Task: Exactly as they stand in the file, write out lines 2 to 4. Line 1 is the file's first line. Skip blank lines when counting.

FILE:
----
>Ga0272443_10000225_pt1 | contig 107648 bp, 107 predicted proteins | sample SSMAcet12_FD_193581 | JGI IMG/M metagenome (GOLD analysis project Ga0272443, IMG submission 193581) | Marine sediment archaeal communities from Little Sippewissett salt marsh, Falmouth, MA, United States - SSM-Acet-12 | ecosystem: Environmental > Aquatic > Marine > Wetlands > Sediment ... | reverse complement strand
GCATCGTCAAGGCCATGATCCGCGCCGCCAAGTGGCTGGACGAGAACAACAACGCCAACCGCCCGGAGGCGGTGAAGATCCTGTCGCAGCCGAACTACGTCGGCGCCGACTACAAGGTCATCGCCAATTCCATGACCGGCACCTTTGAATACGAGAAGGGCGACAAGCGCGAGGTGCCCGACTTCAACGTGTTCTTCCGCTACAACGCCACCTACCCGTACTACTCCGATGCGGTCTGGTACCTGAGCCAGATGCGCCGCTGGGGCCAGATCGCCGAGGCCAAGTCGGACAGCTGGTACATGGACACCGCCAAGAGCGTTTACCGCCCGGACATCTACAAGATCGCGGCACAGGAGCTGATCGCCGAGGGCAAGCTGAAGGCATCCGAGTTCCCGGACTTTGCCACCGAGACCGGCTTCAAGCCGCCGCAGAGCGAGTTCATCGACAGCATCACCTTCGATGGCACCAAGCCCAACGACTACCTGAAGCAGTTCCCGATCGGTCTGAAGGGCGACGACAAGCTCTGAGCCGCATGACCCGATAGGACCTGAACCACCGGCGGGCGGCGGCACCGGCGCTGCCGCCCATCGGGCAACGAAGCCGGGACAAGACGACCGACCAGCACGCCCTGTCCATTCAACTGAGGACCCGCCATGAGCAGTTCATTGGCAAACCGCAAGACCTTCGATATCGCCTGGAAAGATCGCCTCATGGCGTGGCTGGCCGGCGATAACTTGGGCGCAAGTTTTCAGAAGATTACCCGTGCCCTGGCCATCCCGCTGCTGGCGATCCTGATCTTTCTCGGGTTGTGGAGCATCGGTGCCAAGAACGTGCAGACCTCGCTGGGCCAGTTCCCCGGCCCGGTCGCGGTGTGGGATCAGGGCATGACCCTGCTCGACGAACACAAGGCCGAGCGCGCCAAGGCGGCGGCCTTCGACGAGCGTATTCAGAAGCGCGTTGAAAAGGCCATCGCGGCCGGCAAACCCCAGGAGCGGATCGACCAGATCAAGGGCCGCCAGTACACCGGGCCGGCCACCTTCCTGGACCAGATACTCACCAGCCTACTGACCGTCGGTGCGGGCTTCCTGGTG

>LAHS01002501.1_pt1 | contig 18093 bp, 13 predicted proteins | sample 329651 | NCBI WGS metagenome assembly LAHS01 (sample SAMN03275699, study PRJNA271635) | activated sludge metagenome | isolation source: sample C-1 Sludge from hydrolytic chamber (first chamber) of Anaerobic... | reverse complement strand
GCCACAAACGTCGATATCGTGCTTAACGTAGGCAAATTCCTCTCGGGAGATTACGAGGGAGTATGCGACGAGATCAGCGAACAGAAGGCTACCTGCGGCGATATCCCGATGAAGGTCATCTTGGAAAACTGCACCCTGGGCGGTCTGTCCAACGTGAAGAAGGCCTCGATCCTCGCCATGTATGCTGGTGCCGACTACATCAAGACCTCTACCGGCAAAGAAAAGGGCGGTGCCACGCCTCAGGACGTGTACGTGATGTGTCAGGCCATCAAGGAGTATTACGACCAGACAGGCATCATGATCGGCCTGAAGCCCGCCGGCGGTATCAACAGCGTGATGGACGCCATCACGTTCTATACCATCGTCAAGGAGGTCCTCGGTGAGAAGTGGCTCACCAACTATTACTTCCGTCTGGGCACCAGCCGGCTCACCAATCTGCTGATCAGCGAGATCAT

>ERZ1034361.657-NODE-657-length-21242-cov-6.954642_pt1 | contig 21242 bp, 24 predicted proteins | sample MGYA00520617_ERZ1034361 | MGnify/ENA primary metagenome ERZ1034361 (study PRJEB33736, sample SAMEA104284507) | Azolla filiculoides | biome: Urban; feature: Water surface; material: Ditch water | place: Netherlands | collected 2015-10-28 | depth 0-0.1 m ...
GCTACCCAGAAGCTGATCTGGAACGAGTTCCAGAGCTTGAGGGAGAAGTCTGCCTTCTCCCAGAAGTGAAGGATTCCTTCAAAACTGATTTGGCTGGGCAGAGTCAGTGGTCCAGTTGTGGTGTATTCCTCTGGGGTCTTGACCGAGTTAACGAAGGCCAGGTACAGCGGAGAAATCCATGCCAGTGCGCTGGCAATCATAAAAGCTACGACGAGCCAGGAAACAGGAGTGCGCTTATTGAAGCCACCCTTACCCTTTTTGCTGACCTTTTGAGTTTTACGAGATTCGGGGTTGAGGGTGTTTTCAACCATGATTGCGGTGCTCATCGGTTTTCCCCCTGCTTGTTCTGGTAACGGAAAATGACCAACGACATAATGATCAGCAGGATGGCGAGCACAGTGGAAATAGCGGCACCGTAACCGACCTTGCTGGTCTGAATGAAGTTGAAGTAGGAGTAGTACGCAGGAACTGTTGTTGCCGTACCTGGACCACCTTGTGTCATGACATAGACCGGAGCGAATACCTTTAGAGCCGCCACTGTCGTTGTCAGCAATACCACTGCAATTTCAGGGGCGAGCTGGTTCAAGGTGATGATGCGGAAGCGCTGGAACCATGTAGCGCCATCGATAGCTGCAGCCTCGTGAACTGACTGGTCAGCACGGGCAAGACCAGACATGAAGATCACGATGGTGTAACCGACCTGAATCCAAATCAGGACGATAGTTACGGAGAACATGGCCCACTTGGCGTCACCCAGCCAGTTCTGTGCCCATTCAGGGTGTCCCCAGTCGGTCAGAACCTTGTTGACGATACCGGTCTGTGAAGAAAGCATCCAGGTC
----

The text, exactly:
GCATCGTCAAGGCCATGATCCGCGCCGCCAAGTGGCTGGACGAGAACAACAACGCCAACCGCCCGGAGGCGGTGAAGATCCTGTCGCAGCCGAACTACGTCGGCGCCGACTACAAGGTCATCGCCAATTCCATGACCGGCACCTTTGAATACGAGAAGGGCGACAAGCGCGAGGTGCCCGACTTCAACGTGTTCTTCCGCTACAACGCCACCTACCCGTACTACTCCGATGCGGTCTGGTACCTGAGCCAGATGCGCCGCTGGGGCCAGATCGCCGAGGCCAAGTCGGACAGCTGGTACATGGACACCGCCAAGAGCGTTTACCGCCCGGACATCTACAAGATCGCGGCACAGGAGCTGATCGCCGAGGGCAAGCTGAAGGCATCCGAGTTCCCGGACTTTGCCACCGAGACCGGCTTCAAGCCGCCGCAGAGCGAGTTCATCGACAGCATCACCTTCGATGGCACCAAGCCCAACGACTACCTGAAGCAGTTCCCGATCGGTCTGAAGGGCGACGACAAGCTCTGAGCCGCATGACCCGATAGGACCTGAACCACCGGCGGGCGGCGGCACCGGCGCTGCCGCCCATCGGGCAACGAAGCCGGGACAAGACGACCGACCAGCACGCCCTGTCCATTCAACTGAGGACCCGCCATGAGCAGTTCATTGGCAAACCGCAAGACCTTCGATATCGCCTGGAAAGATCGCCTCATGGCGTGGCTGGCCGGCGATAACTTGGGCGCAAGTTTTCAGAAGATTACCCGTGCCCTGGCCATCCCGCTGCTGGCGATCCTGATCTTTCTCGGGTTGTGGAGCATCGGTGCCAAGAACGTGCAGACCTCGCTGGGCCAGTTCCCCGGCCCGGTCGCGGTGTGGGATCAGGGCATGACCCTGCTCGACGAACACAAGGCCGAGCGCGCCAAGGCGGCGGCCTTCGACGAGCGTATTCAGAAGCGCGTTGAAAAGGCCATCGCGGCCGGCAAACCCCAGGAGCGGATCGACCAGATCAAGGGCCGCCAGTACACCGGGCCGGCCACCTTCCTGGACCAGATACTCACCAGCCTACTGACCGTCGGTGCGGGCTTCCTGGTG

>LAHS01002501.1_pt1 | contig 18093 bp, 13 predicted proteins | sample 329651 | NCBI WGS metagenome assembly LAHS01 (sample SAMN03275699, study PRJNA271635) | activated sludge metagenome | isolation source: sample C-1 Sludge from hydrolytic chamber (first chamber) of Anaerobic... | reverse complement strand
GCCACAAACGTCGATATCGTGCTTAACGTAGGCAAATTCCTCTCGGGAGATTACGAGGGAGTATGCGACGAGATCAGCGAACAGAAGGCTACCTGCGGCGATATCCCGATGAAGGTCATCTTGGAAAACTGCACCCTGGGCGGTCTGTCCAACGTGAAGAAGGCCTCGATCCTCGCCATGTATGCTGGTGCCGACTACATCAAGACCTCTACCGGCAAAGAAAAGGGCGGTGCCACGCCTCAGGACGTGTACGTGATGTGTCAGGCCATCAAGGAGTATTACGACCAGACAGGCATCATGATCGGCCTGAAGCCCGCCGGCGGTATCAACAGCGTGATGGACGCCATCACGTTCTATACCATCGTCAAGGAGGTCCTCGGTGAGAAGTGGCTCACCAACTATTACTTCCGTCTGGGCACCAGCCGGCTCACCAATCTGCTGATCAGCGAGATCAT